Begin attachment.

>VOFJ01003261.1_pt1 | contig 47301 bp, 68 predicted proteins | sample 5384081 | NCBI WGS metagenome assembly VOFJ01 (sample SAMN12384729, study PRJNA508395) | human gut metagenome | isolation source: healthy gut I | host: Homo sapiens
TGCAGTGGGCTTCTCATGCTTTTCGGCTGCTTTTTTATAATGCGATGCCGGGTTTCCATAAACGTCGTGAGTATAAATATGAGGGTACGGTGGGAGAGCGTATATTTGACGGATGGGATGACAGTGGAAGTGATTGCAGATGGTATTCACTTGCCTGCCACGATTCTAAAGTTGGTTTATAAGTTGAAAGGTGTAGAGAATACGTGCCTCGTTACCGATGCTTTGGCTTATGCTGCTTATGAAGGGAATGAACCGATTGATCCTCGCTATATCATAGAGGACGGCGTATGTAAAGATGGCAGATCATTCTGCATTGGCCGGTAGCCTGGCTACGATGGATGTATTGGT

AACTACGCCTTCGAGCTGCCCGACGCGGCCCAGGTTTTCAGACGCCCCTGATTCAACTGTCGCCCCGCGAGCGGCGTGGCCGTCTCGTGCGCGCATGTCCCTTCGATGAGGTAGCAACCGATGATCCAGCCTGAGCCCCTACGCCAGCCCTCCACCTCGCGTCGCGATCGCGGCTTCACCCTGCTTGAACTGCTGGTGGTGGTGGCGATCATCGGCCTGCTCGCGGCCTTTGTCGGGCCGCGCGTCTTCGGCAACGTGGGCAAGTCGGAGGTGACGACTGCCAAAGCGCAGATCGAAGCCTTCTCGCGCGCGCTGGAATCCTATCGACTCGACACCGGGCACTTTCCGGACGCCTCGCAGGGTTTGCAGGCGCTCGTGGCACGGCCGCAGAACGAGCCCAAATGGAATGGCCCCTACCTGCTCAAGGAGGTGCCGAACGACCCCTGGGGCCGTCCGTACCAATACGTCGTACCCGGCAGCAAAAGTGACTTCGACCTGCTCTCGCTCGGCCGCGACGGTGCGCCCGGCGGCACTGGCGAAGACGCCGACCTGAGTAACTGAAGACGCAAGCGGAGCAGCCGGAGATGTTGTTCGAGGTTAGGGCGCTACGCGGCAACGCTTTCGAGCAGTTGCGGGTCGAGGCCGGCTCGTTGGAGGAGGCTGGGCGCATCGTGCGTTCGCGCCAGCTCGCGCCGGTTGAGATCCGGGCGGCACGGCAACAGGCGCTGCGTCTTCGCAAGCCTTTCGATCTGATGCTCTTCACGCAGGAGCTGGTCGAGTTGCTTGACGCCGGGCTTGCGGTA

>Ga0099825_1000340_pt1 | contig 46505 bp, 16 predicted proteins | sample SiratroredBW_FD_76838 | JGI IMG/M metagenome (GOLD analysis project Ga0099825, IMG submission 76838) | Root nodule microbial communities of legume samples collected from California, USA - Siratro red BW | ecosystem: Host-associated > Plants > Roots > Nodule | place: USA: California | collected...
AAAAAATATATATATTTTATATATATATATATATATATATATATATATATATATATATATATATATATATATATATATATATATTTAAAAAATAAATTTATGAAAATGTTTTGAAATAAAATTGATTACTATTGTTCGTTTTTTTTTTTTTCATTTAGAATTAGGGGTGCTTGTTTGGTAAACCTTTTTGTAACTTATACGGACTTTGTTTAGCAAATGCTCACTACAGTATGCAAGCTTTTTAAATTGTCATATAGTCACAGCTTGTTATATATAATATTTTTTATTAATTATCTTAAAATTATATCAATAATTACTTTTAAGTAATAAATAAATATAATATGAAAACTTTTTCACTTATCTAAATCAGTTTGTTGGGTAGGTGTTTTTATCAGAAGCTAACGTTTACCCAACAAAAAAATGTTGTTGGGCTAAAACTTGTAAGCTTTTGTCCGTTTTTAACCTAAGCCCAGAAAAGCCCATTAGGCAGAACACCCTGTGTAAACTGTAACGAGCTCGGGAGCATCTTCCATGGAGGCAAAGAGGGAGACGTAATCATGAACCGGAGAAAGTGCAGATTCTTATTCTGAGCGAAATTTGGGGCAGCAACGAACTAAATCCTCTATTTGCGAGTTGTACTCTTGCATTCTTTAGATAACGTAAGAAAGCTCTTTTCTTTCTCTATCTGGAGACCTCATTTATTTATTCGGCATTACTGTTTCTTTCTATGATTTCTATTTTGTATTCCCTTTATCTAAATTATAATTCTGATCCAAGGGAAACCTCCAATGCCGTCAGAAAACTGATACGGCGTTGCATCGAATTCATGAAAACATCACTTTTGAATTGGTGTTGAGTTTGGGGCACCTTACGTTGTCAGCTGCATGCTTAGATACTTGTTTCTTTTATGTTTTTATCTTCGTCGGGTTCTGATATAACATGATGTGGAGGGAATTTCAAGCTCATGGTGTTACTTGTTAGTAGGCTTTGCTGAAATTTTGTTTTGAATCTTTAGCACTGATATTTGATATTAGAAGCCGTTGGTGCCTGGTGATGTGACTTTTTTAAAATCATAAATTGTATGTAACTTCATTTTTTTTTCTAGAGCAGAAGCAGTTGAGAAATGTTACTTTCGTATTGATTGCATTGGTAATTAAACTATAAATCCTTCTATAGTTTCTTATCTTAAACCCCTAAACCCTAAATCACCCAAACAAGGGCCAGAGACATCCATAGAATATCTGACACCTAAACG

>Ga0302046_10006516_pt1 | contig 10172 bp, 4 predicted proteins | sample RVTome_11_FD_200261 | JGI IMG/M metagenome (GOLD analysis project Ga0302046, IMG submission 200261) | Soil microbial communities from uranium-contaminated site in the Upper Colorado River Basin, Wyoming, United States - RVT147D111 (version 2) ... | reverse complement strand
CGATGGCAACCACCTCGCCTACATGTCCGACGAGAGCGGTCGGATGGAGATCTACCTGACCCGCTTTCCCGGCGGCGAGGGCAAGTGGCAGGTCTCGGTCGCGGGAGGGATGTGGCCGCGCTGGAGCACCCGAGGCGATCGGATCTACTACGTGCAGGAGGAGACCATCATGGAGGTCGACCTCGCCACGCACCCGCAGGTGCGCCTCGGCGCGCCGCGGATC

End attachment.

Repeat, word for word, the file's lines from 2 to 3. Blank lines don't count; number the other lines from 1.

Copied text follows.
TGCAGTGGGCTTCTCATGCTTTTCGGCTGCTTTTTTATAATGCGATGCCGGGTTTCCATAAACGTCGTGAGTATAAATATGAGGGTACGGTGGGAGAGCGTATATTTGACGGATGGGATGACAGTGGAAGTGATTGCAGATGGTATTCACTTGCCTGCCACGATTCTAAAGTTGGTTTATAAGTTGAAAGGTGTAGAGAATACGTGCCTCGTTACCGATGCTTTGGCTTATGCTGCTTATGAAGGGAATGAACCGATTGATCCTCGCTATATCATAGAGGACGGCGTATGTAAAGATGGCAGATCATTCTGCATTGGCCGGTAGCCTGGCTACGATGGATGTATTGGT

AACTACGCCTTCGAGCTGCCCGACGCGGCCCAGGTTTTCAGACGCCCCTGATTCAACTGTCGCCCCGCGAGCGGCGTGGCCGTCTCGTGCGCGCATGTCCCTTCGATGAGGTAGCAACCGATGATCCAGCCTGAGCCCCTACGCCAGCCCTCCACCTCGCGTCGCGATCGCGGCTTCACCCTGCTTGAACTGCTGGTGGTGGTGGCGATCATCGGCCTGCTCGCGGCCTTTGTCGGGCCGCGCGTCTTCGGCAACGTGGGCAAGTCGGAGGTGACGACTGCCAAAGCGCAGATCGAAGCCTTCTCGCGCGCGCTGGAATCCTATCGACTCGACACCGGGCACTTTCCGGACGCCTCGCAGGGTTTGCAGGCGCTCGTGGCACGGCCGCAGAACGAGCCCAAATGGAATGGCCCCTACCTGCTCAAGGAGGTGCCGAACGACCCCTGGGGCCGTCCGTACCAATACGTCGTACCCGGCAGCAAAAGTGACTTCGACCTGCTCTCGCTCGGCCGCGACGGTGCGCCCGGCGGCACTGGCGAAGACGCCGACCTGAGTAACTGAAGACGCAAGCGGAGCAGCCGGAGATGTTGTTCGAGGTTAGGGCGCTACGCGGCAACGCTTTCGAGCAGTTGCGGGTCGAGGCCGGCTCGTTGGAGGAGGCTGGGCGCATCGTGCGTTCGCGCCAGCTCGCGCCGGTTGAGATCCGGGCGGCACGGCAACAGGCGCTGCGTCTTCGCAAGCCTTTCGATCTGATGCTCTTCACGCAGGAGCTGGTCGAGTTGCTTGACGCCGGGCTTGCGGTA